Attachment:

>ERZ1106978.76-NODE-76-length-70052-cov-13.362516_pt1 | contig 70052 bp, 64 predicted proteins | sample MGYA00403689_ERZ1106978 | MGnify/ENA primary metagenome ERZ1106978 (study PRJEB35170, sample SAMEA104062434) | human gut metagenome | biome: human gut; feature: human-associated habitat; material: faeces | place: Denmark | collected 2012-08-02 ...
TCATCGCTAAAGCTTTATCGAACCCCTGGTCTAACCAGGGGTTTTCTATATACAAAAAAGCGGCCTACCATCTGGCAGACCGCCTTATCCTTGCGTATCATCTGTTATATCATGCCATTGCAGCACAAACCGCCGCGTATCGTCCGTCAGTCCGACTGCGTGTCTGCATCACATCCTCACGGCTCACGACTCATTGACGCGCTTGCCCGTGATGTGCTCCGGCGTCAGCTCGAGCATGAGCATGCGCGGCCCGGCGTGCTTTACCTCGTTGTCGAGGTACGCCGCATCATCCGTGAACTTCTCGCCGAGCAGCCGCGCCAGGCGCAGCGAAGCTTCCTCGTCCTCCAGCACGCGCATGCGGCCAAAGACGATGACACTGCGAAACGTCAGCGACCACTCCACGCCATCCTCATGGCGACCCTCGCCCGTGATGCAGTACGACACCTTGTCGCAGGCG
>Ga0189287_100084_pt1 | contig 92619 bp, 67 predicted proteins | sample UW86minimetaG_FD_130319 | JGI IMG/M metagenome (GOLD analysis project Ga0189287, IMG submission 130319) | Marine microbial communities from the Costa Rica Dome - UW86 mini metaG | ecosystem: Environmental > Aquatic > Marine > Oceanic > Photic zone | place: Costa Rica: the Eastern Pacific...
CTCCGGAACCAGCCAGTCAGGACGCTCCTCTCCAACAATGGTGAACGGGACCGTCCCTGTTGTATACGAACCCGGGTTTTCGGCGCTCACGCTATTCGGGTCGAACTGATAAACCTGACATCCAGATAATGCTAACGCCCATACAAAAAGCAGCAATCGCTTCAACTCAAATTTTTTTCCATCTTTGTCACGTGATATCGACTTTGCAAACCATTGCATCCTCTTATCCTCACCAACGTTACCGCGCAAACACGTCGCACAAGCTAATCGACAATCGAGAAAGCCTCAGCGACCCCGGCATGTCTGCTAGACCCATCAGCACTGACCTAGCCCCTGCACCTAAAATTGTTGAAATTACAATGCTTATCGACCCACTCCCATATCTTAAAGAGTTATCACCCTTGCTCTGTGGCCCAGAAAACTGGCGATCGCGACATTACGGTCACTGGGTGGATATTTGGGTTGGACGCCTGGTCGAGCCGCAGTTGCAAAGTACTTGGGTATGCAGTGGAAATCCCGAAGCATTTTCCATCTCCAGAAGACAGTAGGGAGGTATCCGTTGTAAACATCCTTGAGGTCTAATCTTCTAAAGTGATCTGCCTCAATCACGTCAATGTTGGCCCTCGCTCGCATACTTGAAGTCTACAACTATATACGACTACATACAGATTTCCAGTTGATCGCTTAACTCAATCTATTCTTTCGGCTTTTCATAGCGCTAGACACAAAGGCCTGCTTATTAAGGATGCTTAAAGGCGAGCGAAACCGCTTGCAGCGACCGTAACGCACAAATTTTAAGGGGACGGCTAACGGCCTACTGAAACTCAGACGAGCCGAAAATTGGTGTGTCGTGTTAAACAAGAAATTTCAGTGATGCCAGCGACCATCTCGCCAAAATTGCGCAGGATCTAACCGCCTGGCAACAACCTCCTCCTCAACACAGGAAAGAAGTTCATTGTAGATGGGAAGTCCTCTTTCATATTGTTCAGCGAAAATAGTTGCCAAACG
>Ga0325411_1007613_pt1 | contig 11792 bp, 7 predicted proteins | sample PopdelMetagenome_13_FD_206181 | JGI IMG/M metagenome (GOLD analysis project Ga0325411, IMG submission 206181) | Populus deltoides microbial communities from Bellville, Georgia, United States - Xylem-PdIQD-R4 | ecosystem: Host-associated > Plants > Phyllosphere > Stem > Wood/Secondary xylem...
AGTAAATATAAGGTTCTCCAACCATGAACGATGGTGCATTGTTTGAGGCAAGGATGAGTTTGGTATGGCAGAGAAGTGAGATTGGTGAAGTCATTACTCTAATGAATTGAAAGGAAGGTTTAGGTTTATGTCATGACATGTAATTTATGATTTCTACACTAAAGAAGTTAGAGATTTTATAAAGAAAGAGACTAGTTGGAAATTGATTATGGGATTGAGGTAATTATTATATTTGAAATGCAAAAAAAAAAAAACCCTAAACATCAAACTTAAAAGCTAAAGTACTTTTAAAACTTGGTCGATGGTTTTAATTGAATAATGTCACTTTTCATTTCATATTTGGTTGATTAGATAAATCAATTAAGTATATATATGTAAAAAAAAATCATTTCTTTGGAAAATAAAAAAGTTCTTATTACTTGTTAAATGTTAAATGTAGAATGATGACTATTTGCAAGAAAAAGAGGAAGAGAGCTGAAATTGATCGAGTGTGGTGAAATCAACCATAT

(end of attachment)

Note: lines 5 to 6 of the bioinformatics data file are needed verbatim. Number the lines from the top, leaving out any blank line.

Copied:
>Ga0325411_1007613_pt1 | contig 11792 bp, 7 predicted proteins | sample PopdelMetagenome_13_FD_206181 | JGI IMG/M metagenome (GOLD analysis project Ga0325411, IMG submission 206181) | Populus deltoides microbial communities from Bellville, Georgia, United States - Xylem-PdIQD-R4 | ecosystem: Host-associated > Plants > Phyllosphere > Stem > Wood/Secondary xylem...
AGTAAATATAAGGTTCTCCAACCATGAACGATGGTGCATTGTTTGAGGCAAGGATGAGTTTGGTATGGCAGAGAAGTGAGATTGGTGAAGTCATTACTCTAATGAATTGAAAGGAAGGTTTAGGTTTATGTCATGACATGTAATTTATGATTTCTACACTAAAGAAGTTAGAGATTTTATAAAGAAAGAGACTAGTTGGAAATTGATTATGGGATTGAGGTAATTATTATATTTGAAATGCAAAAAAAAAAAAACCCTAAACATCAAACTTAAAAGCTAAAGTACTTTTAAAACTTGGTCGATGGTTTTAATTGAATAATGTCACTTTTCATTTCATATTTGGTTGATTAGATAAATCAATTAAGTATATATATGTAAAAAAAAATCATTTCTTTGGAAAATAAAAAAGTTCTTATTACTTGTTAAATGTTAAATGTAGAATGATGACTATTTGCAAGAAAAAGAGGAAGAGAGCTGAAATTGATCGAGTGTGGTGAAATCAACCATAT